Brian Ross Centenary Interview

Morawa District High School Centenary

Celebrating the past, present and future.


One teacher schools began closing during the 1940’s and 1950’s and this was the case in Gutha and Canna. In 1952 a large school bus was engaged to run from north of Canna through Gutha and Pintharuka to transport about 55 students to the then junior high school at Morawa.

The Gutha school had about 14 pupils and they joined other children from Canna and Pintharuka on the long journey to Morawa every day. With the large influx of students coming to Morawa from all directions, many more class rooms had to be found.

The Morawa lesser hall and the supper room of the Masonic Lodge were used until the Christian Centre hall and new class rooms were built later on. About that time the Morawa Convent was also built and was able to take primary students.

The school bus that we travelled on was a large ex Scarborough Bus Service bus whose best years were behind it but it did a remarkable job considering there were only rough gravel roads. With about 55 children aboard, it was always three per seat on each side of the aisle and the last ones on were sitting on their case down the centre of the bus.

In the 1950’s the only piece of technology we had in the class room was a film projector and large rolls of film would come from Perth to be shown to the students. The tape on these rolls had to be threaded through the projector, a very complex procedure, but there was one student who understood the technology and he was happy to run the films. After leaving Morawa, he joined the Air Force as an instrument fitter but was sadly killed in an accident in Asia.

I remember very fondly of my classmates of those years of the early to mid 1950’s but, sadly, a large number are not with us now. In those days, we had children from almost every farm, plus children from bank managers, stock agents and other shops and businesses in town, including families of the ministers of religion. Rev. Brian Albany from the Anglican Church started a Boy Scouts group in town and it proved to be exceedingly popular. The scouts always met on Friday after school and it was not uncommon to see these boys turn up to class in their scouts uniform ready for the meeting later on.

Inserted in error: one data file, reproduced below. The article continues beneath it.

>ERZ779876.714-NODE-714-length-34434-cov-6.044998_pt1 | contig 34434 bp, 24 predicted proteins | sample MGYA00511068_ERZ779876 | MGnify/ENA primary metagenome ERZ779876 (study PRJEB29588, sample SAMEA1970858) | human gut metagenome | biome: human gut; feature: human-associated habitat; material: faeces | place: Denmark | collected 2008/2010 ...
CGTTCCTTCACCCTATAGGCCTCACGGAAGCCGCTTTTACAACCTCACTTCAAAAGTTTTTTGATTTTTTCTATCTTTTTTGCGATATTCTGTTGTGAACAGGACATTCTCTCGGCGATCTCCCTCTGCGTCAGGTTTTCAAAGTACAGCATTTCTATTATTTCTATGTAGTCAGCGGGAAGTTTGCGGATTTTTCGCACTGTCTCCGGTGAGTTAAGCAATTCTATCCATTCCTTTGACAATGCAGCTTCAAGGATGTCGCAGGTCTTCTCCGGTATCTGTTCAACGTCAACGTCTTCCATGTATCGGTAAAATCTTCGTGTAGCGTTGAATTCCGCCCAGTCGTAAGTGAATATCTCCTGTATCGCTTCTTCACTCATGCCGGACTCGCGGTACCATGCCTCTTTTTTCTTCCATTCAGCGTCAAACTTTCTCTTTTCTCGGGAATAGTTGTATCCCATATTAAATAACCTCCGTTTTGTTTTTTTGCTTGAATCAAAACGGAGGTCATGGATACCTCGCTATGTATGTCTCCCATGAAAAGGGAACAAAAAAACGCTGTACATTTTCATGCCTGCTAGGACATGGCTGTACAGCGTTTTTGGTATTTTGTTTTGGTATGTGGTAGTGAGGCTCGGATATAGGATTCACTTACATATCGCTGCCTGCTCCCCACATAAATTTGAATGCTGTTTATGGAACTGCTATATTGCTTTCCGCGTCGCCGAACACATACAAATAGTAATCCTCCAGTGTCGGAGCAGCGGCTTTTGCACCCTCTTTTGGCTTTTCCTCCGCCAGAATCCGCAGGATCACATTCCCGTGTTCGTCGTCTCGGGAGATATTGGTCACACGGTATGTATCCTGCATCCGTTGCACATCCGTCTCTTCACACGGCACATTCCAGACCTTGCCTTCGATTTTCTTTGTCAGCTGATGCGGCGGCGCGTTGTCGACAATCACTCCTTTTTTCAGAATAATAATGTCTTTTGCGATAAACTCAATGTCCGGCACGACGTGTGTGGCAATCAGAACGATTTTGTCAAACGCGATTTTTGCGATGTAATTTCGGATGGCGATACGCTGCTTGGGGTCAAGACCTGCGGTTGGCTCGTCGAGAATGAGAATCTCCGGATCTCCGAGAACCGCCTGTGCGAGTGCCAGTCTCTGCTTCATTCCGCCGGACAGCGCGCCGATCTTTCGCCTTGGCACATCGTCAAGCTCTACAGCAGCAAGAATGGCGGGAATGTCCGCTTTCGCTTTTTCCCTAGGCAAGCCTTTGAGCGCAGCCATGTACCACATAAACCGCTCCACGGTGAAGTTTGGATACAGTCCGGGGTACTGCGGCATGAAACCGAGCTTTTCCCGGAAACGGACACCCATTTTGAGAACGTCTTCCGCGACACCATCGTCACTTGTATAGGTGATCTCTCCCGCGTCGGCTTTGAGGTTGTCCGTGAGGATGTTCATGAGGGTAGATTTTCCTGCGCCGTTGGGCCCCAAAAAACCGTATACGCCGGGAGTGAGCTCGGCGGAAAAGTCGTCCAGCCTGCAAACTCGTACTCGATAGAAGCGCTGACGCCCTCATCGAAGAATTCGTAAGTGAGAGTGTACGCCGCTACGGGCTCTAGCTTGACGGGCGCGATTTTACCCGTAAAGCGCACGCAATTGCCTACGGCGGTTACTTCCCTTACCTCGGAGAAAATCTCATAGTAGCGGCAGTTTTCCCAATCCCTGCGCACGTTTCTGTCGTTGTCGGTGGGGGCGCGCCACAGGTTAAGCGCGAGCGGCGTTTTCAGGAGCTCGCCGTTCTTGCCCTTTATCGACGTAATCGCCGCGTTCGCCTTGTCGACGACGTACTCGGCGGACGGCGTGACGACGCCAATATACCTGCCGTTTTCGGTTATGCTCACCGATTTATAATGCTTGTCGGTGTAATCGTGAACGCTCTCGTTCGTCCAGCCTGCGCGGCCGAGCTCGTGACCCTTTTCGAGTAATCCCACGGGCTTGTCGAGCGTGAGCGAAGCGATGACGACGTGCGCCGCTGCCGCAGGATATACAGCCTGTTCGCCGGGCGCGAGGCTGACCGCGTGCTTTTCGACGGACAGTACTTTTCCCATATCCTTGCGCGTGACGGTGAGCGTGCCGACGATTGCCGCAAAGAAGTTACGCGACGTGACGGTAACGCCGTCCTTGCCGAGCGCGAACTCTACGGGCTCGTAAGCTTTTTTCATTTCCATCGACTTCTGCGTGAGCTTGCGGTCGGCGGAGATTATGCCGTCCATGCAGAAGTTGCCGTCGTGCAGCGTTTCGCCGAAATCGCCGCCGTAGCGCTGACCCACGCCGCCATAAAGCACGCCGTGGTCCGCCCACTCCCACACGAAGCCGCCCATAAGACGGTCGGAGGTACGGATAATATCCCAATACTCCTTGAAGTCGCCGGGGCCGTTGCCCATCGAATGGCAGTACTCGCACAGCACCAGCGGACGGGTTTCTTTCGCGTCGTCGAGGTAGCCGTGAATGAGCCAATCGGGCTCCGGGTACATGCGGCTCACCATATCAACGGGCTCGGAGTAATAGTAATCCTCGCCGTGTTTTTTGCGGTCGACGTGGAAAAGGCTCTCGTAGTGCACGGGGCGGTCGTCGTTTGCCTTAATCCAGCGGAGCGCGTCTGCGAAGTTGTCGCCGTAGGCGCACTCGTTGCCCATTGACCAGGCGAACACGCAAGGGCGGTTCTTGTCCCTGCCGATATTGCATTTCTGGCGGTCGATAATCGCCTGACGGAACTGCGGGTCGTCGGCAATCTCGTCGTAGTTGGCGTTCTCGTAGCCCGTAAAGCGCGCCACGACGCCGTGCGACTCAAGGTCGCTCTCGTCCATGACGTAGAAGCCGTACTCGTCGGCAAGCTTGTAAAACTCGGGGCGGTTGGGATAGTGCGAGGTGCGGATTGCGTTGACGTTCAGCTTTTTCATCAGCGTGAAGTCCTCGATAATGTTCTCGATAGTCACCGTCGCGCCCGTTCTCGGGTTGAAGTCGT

One of the headmasters at the time that I was at the Morawa High School was Mr. Stan White. He was a dedicated devotee of flora and fauna and, along with Dr. Vincent Serventy, went away on many weekends to camp out and observe the wildlife. The pair wrote many books and articles along with photographs, which were printed and circulated widely.

Mr. Dalrymple, Mr. Stan White, Mr. Gwyn Griffiths and Mr. Clarry Roberts were the Headmasters who were there about my time at the school. All had different styles and personalties and were good at their job. My favourite was Mr. Griffiths, a man of Welsh descent who loved to sing and would sing a song in the classrooms whenever a particular region or area was part of the lesson. The Road to Mandalay in Burma and The White Cliffs of Dover were always popular. He also loved to umpire a football match with an umbrella over his head and a whistle in his mouth while walking around the centre of the ground.

Compared with today’s school room equipment, our requisites were very basic, with ink powder mixed with water in the inkwells and the books were just adequate. There were no computers, mobile phones or calculators to make the lessons easier. In High School some subjects were not taught by the teacher. Science and some maths subjects, such as algebra and trigonometry and health were all done by correspondence. A parcel of correspondence lessons came to the old R. & I. bank every week and subjects were handed to the students to be returned by the next week.